$22,080 for a standard iPhone 7.” of insulin, test strips and glucagon would compete
directly on accuracy, innovation, and price to
—Julia Boss, T1DF President
consumers at the point of sale. Instead, they
compete on kickbacks, and the resulting high list
prices produce several forms of individual harm: (1) Financial harm in the form of higher
out-of-pocket payments, distorted OTC or uninsured prices, and possibly higher
insurance premiums. (2) Medical harm in the form of reduced clinical adherence, as
patients treat less effectively to ration supplies of insulin or test strips, or clinical inertia,
when a doctor pulls back from intensive insulin therapy because high prices for test strips

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and hard-to-use glucagon rescue kits mean patients can’t access the tools they need to
prevent or efficiently manage severe hypoglycemia. And (3) social stigma along with
employment and insurance discrimination, when insurers, the media, value-pricing
experts or politicians present artificially inflated list prices as the “cost” of treating
diabetes, leading the public to believe that plans pay list price for pharmaceuticals and
that those skyrocketing list prices could cause their health care plan costs to increase.

For too long we’ve seen industries that treat patients as commodities further
commoditize patients’ stories in support of a status quo that serves the interests of the
dominant pharmaceutical companies, PBMs or insurers rather than the interests of the
human beings who most need access to affordable drugs. In this David and Goliath fight,
T1DF’s lawsuits focus on the direct and indirect harm to consumers perpetrated by the
pricing schemes we have alleged for insulin and now allege for glucagon and glucose
test strips. In the short run, we hope to expose these as individual instances where
Americans’ access to the standard of care for chronic disease management has
deteriorated as a result of collusive behavior by parties to reimbursement contracts that
benefit certain corporate actors who do not pay list price, at consumer expense.

In the long run, T1DF seeks to grow into a policy-driven, patient-perspective
watchdog organization. Until now, even ostensibly reform-oriented organizations—such as
the Evidence Driven Drug Pricing Project or the Institute for Clinical and Economic Review
—have primarily worked within the dual-pricing reimbursement model. They advance as
innovation esoteric value-based variations on the current rebating scheme, industry-
sanctioned variations on price negotiations between insurers and manufacturers that
would further distort the relationship between the cost of goods and services patients
actually receive and the amounts patients pay via cost-sharing or premiums, with
continuing inflationary implications for list prices paid by the uninsured and for all those
who pay out of pocket for needed medicines.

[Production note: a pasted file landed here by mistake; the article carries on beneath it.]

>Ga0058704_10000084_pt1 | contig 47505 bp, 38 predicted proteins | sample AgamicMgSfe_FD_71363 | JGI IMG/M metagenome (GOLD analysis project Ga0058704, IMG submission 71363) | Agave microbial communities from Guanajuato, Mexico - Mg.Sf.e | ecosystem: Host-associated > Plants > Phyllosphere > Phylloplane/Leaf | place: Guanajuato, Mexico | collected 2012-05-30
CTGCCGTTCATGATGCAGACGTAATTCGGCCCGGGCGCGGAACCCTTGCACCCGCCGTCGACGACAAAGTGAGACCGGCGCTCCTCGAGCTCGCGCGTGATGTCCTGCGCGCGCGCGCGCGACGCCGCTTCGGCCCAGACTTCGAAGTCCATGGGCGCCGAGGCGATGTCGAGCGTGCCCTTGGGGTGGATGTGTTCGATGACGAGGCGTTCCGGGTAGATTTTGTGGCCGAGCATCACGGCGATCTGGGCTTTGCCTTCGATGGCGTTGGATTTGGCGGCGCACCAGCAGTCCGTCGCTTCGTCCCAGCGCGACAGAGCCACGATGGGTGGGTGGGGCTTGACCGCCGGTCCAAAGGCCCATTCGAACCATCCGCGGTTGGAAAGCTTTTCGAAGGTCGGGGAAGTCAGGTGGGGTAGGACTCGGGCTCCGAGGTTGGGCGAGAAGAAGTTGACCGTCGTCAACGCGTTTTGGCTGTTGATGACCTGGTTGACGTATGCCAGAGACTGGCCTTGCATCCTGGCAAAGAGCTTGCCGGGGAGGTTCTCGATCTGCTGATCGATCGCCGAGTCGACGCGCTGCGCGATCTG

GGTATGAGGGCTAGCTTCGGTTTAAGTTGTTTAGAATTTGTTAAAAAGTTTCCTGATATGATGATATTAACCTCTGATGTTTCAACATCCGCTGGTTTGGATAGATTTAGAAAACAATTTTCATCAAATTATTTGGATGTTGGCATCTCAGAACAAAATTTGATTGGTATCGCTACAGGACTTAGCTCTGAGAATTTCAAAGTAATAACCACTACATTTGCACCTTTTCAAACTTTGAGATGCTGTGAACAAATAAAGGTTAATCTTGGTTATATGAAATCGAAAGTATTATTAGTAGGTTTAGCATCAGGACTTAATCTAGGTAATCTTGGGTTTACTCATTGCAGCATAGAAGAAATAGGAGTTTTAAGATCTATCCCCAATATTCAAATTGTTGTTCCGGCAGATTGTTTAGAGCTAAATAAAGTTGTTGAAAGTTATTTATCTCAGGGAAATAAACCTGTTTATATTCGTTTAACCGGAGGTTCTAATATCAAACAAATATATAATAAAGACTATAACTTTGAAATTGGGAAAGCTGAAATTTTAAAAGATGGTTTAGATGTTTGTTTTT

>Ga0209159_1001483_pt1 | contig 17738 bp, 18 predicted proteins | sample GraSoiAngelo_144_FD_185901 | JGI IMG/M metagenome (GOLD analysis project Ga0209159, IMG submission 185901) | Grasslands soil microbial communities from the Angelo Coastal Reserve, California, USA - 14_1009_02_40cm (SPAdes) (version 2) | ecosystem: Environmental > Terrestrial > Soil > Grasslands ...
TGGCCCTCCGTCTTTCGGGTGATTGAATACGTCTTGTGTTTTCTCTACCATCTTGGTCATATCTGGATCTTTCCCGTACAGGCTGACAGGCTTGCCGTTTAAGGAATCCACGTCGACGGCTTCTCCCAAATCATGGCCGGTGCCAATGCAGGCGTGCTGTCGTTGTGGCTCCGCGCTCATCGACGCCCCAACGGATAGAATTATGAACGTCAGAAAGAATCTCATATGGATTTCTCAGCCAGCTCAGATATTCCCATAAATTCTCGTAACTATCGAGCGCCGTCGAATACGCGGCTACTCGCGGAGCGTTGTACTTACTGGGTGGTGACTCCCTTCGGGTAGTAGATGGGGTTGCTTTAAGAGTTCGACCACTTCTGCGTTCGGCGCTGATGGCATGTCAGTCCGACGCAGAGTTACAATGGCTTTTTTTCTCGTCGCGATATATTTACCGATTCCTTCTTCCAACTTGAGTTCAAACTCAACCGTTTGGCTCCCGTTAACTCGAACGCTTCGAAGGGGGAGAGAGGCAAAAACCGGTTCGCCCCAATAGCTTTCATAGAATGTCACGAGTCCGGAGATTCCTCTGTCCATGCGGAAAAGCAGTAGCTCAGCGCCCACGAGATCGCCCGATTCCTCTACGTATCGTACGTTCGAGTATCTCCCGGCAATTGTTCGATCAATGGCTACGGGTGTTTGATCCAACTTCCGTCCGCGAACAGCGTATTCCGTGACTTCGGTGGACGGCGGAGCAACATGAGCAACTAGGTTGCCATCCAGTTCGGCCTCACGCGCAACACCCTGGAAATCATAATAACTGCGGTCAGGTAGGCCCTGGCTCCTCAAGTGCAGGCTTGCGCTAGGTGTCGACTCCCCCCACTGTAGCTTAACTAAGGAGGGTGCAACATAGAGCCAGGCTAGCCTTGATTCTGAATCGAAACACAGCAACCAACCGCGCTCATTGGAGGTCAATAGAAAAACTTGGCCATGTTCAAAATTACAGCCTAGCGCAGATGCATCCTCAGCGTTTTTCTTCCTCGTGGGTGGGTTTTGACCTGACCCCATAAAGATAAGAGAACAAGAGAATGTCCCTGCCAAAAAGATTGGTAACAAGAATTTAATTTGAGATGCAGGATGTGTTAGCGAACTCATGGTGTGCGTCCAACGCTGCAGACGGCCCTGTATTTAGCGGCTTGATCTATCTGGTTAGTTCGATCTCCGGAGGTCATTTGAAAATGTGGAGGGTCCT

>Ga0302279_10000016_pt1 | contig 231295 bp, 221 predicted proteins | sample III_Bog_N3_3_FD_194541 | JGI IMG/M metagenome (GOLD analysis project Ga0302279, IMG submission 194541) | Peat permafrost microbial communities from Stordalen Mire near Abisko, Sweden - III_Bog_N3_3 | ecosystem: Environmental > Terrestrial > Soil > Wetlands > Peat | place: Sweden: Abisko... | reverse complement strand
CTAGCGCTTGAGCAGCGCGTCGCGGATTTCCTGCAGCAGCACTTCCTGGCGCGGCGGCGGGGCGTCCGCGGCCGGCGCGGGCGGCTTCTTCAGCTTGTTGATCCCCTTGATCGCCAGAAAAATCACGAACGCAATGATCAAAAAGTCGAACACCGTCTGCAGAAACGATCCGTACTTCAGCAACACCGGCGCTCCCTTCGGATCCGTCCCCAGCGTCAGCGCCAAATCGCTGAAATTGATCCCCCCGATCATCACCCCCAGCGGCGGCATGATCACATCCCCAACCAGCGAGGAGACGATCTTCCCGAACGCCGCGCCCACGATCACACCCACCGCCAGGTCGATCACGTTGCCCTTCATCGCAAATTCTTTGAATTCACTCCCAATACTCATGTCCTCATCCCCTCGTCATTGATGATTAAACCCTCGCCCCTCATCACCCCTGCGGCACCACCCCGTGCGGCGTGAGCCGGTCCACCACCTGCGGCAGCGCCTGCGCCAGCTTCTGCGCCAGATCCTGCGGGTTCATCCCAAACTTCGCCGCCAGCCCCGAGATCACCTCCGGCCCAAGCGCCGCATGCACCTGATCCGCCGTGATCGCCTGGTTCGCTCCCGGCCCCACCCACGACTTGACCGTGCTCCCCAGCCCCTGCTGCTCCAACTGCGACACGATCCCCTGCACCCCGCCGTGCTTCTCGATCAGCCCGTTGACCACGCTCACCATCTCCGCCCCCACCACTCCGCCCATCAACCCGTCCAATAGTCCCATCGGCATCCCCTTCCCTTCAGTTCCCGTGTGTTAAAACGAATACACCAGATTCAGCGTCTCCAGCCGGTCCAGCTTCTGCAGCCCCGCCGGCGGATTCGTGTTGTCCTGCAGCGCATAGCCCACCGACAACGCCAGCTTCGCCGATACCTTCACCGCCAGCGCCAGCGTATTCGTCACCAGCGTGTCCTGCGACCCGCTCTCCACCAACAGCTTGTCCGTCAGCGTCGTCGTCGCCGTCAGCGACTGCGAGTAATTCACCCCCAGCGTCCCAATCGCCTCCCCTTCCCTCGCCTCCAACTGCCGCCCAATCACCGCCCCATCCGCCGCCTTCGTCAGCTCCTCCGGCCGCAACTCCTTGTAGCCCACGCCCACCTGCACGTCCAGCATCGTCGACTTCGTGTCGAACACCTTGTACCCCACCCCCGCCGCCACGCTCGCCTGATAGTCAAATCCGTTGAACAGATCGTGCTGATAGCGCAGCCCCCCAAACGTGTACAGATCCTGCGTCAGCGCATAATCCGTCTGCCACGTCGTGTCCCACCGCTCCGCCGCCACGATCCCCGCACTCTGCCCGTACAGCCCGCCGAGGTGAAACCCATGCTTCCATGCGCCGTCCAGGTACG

T1DF embraces, instead, patient-centered inclusive policy solutions, from the
perspective of—and in the interest of—individuals with diabetes. In the consumer realm,
we advocate for an end to a convoluted dual-pricing reimbursement regime that has
burdened the healthcare industry with red tape and warped incentives since the 1990s.
We support regulatory frameworks in which manufacturers compete directly on
innovation and price to consumers and where drug channel actors can engage in open
and efficient price arbitraging, without price discrimination and asymmetries of
information. We urge a return to a transparent pricing regime that fairly rewards creative
actors for technological innovations and manufacturing improvements, rather than
transferring wealth to non-creative administrative intermediaries at the expense of the

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most vulnerable patients—whether uninsured, on high-deductible ACA or employer
policies, on health plans with high cost-sharing requirements, or covered by Medicare
Part D.

About T1DF. The Type 1 Diabetes Defense Foundation is a nonpartisan Oregon-based
nonprofit 501(c)(3) dedicated to advancing equal rights and opportunities for all people
with type 1 and other forms of insulin-dependent diabetes. We focus on the significant
social impact of living with a condition that requires patients to make constant dosing
decisions with a drug that, without careful management and constant monitoring, can kill
them. T1DF strives to improve the regulatory, legal and social ecosystem essential to
development and adoption of new technologies and therapies, with an explicit
commitment to inclusive policies that will deliver for all Americans with diabetes, insured
and uninsured, equal access to standard-of-care pharmaceuticals and equipment. T1DF
accepts no funding from the pharmaceutical, pharmacy benefit management, or
insurance industries.